Oh the weather outside is frightful…and so is the nationwide uptick in crime during the holiday season. But it shouldn’t be a surprise. Most holiday crimes are related to theft or excessive alcohol. Theft is often a result of a lack of funds for Christmas presents or the knowledge that cars and houses are loaded with aforementioned presents. And alcohol-related crimes are often a result of too much holiday partying. Either way, it’s good to know how to safeguard yourself this December. And if you happen to be the one facing criminal charges this holiday season, contact a skilled defense lawyer if you want to avoid jail time and hefty fines.

  • Shoplifting: The most obvious reason for an increase in shoplifting during the holiday season is lack of funds. We are under more pressure than ever to surround the Christmas tree with boxes and boxes of holiday cheer. Unfortunately, not everyone can afford such a display. For this reason, among others, some people turn to shoplifting around the holidays. Theft is never “right”, but we understand that even good people make mistakes, especially when financial stress is particularly overwhelming. If you are facing shoplifting charges, contact a Boston defense lawyer today.
  • Vehicle break-ins: For much the same reason as shoplifting increases during the holidays, so do vehicle break-ins. Car burglars expect to find gifts in cars. This is especially true of cars parked near shopping centers. Parking lot thieves will often watch for people who drop a load of purchases in their car and walk back to the store to finish shopping.
  • Porch theft: Since Amazon and other online shopping sites first allowed us to spend more time at home in our pajamas, porch theft has skyrocketed. Many of our online orders are delivered by UPS, FedEx, or the US Postal Service while we’re at work during the day. A stack of boxes by the front door and no car in the driveway makes you an easy target this holiday season. To prevent porch pirates from ruining your Christmas, have packages delivered to work or to the residence of a friend who is home during the day.
  • Drunk driving: The holiday season often feels like one never-ending party. Many families have two or more office parties, family parties, parties at friend’s houses, fundraisers, and other festive gatherings to attend during Christmas and New Years. Although good friends and good eggnog can make for a lovely evening, don’t get behind the wheel if you’ve had a few drinks. To protect yourself and everyone else on the road, don’t drink and drive, and have a designated driver if you opt for too much cheer this holiday season. Beyond being dangerous, driving while intoxicated can impact your current or future employment, and even a first offense can cost you thousands of dollars. Not to mention, nobody wants to get an OUI for Christmas.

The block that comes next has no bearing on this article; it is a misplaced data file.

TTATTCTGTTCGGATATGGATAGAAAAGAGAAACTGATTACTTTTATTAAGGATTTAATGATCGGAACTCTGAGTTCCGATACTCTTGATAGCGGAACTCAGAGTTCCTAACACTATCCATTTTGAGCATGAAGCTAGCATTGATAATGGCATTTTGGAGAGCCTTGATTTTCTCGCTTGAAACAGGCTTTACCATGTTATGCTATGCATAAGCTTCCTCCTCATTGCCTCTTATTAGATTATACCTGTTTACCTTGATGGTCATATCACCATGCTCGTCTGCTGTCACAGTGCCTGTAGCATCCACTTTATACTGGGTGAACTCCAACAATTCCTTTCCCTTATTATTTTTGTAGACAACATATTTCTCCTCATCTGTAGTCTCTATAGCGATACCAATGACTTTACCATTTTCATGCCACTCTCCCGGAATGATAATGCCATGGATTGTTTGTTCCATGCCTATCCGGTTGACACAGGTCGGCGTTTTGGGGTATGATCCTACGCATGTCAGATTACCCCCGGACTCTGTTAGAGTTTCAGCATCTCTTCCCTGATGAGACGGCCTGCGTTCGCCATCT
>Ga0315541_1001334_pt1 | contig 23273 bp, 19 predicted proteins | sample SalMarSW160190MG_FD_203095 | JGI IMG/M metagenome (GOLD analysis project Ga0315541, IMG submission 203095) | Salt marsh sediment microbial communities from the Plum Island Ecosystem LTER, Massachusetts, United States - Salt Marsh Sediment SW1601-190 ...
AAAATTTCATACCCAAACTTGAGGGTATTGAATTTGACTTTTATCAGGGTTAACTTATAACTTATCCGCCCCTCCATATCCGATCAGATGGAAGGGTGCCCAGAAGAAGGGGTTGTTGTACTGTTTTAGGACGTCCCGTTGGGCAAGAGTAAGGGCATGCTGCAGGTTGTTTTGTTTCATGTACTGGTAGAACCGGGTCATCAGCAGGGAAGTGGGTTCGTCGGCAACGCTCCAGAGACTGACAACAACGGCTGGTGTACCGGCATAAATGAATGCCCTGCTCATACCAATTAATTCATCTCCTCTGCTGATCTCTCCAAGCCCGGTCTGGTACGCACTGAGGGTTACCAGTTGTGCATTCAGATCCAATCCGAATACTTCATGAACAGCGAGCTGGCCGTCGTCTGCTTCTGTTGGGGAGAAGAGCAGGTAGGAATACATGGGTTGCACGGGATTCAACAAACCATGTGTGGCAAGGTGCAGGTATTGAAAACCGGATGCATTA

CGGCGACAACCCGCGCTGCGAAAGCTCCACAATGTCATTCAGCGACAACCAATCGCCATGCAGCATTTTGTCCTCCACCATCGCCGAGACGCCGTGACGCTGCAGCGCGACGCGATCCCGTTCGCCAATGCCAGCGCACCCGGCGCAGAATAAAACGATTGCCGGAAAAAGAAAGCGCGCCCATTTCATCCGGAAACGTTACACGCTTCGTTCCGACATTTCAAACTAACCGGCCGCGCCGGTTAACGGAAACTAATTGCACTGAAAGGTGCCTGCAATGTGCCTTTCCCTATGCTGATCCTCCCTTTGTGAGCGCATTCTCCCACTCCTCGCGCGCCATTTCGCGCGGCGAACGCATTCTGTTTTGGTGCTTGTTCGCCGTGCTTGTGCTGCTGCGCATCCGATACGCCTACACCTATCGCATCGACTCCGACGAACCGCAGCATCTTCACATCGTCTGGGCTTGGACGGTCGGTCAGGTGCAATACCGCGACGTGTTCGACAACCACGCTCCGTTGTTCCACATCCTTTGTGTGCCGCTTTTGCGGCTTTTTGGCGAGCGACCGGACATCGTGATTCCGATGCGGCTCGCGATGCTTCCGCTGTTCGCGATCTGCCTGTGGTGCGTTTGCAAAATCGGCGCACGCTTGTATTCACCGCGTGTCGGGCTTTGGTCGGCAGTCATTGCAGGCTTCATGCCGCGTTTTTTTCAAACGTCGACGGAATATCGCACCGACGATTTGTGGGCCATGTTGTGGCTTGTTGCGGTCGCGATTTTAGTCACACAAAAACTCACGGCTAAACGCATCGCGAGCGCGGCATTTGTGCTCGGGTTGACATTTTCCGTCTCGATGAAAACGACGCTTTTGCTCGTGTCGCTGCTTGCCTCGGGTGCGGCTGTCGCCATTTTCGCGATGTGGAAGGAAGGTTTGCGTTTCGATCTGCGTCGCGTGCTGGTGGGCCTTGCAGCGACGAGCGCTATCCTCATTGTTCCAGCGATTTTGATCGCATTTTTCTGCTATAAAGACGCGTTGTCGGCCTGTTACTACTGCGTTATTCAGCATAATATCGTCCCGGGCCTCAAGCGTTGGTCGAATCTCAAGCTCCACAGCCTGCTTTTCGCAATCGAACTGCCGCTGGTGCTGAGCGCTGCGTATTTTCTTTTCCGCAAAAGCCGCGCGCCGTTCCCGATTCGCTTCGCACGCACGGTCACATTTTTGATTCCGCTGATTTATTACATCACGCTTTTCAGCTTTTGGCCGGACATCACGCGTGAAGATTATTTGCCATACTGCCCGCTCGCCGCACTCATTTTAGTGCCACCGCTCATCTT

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If you had a few drinks, you shouldn’t have gotten behind the wheel…but you did. Now you see blue lights flashing in your rearview mirror. What do you do? The good news is, you were stopped before anyone was seriously injured. The bad news is, you may be charged with operating under the influence (OUI). There are certain steps you can take during the stop and investigation to increase your chance of a more favorable outcome. Read on for information on what to do in this situation.

First things first, in the future, do not get behind the wheel if there’s any chance you might be impaired. In MA, a blood alcohol level (BAC) of .08 or above is over the legal limit for driving. For many people, two drinks can put them over the legal limit. If you have been charged with OUI, contact a Boston defense lawyer today.

Know that, if you get stopped, it is the law enforcement officer’s duty to investigate the scene. If he or she believes you may be intoxicated, a criminal investigation may ensue. As such, law enforcement will be gathering evidence from the start. Anything you say or do, along with physical evidence, such as a half-empty beer bottle, bloodshot eyes, slurred speech, or the smell of alcohol on your breath, can be used against you. Therefore, it is crucial that you do not provide more evidence than is absolutely necessary. While bloodshot eyes and an odor of alcohol are difficult to hide, you can refuse to answer certain questions.

As you may recall, I have been entrenched in the criminal justice system, as well as a few related arenas, for over 30 years. Over the last several years, I have been doing so as Of Counsel at Altman & Altman, LLP in Cambridge

The last few years, of course, have also brought me the noteworthy Ian Keefe as my associate here.

Yesterday, as I was busy turning 57 years old, I took some time, as we often do at birthdays, taking stock of the situation.

You know, there is a reason that the recognition on I recently got mentioned both Altman and me.

Altman & Altman, LLP is primarily a personal injury law firm. However, the Altmans realized the wisdom in having other attorneys, like me, around so that their clients can receive expert representation in other areas of law as well.

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Now, I know we are in the middle of a three part posting and I owe you the third part. I will post that third part tomorrow. Today, however, something that should be more urgently on your mind.

It could be a drunk driving charge. It could be an allegation of domestic abuse. It could even be an unexpected accusation of rape.

People generally do not venture out expecting to be making an involuntary stop at the local police department before they return home.

But it happens. Especially on holiday weekends.

So, you’d best think about it. When the criminal justice wheels start turning with you inside them, you just might find it harder to think clearly and come up with a plan.

Attorney Sam’s Take On Holiday Police Encounters